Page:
Utah and New Mexico Pass A-F school grading

(Guest Post by Matthew Ladner)

The New Mexico legislature approved a proposal to grade schools A-F by a wide bipartisan margin late last night, providing a key reform win for Governor Martinez.  Utah passed a similar measure last week. Governor Sandoval has made school grading a key feature of his education agenda in Nevada, and Arizona passed the measure last year.

The Appalachia of the 21st century prophecy is not taking us here in the Southwest without a fight. At least, outside of California. Someone get Jerry Brown on the line stat!

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3 Responses to Utah and New Mexico Pass A-F school grading

  1. Dan Wolschon says:

    I had a conversation tonight with a life-long friend who is a professor at a Midwest universary for well over 15 years and his main complaint was that the students he is attempting to educate come in at level of a person who does not understand at the level he is teaching. He was told not to fail students as it may make the University look like it is too strident and scare away future student prospects. Enough said for the public school system around the country. Now, if you liberal teachers ( who are real artists at calling people names who disagree with them, oh yeah….when you start calling people names….. you have lost the debate) would get on with educating the children of America and quit filling their heads with socialistic retoric we will survive this quagmire you have thrown us into. Okay, you Libs, fire back. I’ve been through two wars and a goat show and my skin is THICK (unlike yours!).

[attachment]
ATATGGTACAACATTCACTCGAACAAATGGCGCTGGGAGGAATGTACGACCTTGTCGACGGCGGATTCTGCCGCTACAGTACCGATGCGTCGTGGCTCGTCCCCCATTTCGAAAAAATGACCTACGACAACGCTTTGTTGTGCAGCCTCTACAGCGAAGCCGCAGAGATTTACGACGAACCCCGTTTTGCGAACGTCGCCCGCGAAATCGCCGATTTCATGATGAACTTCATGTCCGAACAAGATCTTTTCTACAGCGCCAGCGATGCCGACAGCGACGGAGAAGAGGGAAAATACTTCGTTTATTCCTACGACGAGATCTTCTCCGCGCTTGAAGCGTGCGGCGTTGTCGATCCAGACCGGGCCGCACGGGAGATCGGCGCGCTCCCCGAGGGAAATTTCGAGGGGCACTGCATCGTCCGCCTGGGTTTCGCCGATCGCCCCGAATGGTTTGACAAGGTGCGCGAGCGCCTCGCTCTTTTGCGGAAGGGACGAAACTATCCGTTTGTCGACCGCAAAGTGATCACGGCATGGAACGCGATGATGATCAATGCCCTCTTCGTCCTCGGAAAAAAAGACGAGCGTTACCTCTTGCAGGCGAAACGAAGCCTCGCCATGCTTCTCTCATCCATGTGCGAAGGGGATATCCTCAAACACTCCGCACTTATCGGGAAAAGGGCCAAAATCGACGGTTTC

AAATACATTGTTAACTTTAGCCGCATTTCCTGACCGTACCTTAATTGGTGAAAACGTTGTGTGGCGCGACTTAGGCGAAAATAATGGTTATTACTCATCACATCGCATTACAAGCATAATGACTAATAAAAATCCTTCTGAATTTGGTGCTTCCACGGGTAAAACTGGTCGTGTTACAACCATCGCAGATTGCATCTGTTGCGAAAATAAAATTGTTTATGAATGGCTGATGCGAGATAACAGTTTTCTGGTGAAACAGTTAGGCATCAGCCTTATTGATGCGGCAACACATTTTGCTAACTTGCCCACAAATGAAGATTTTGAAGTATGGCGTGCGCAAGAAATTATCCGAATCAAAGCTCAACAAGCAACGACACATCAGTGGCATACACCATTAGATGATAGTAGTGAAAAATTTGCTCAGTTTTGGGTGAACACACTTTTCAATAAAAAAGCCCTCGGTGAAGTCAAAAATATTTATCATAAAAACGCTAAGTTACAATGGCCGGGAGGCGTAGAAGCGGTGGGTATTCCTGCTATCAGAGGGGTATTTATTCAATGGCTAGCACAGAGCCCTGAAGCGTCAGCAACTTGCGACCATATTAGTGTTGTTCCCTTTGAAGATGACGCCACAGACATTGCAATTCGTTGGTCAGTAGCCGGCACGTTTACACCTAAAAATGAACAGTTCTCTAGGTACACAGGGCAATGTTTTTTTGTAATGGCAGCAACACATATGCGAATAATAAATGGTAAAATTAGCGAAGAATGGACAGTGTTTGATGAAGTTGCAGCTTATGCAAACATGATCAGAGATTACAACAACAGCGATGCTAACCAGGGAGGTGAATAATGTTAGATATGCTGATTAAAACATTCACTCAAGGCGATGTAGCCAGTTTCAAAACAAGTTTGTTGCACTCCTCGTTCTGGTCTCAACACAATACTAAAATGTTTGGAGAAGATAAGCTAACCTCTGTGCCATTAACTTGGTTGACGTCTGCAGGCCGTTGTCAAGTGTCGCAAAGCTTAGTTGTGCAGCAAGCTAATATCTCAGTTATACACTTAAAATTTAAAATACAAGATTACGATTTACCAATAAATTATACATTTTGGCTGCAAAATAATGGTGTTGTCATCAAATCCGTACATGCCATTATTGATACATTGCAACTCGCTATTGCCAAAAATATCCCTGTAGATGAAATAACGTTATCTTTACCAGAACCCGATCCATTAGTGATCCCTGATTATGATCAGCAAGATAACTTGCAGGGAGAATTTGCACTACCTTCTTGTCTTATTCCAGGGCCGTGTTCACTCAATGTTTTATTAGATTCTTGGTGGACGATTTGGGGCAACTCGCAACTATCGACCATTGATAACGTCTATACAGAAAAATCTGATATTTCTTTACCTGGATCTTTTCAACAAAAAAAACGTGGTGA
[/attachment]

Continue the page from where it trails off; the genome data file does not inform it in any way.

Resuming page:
2. concerned says:

    The A-F grading is fine, but what criteria will they be using?

    This sort of analysis is very useful to tax-payers:
    http://www.americanprogress.org/issues/2011/01/educational_productivity/

    They can hold school boards and district administrators accountable for improvement.

  3. MatthewLadner says:

    That is a very interesting study, concerned. Thanks for sharing.

    The A-F grading formula uses a combination of overall proficiency (percentage of students passing tests) and individual student learning gains (progress over time). Proficiency counts for 50% of a schools grade, 25% on gains for all students, and 25% for the gains of the bottom quartile of students from last year.

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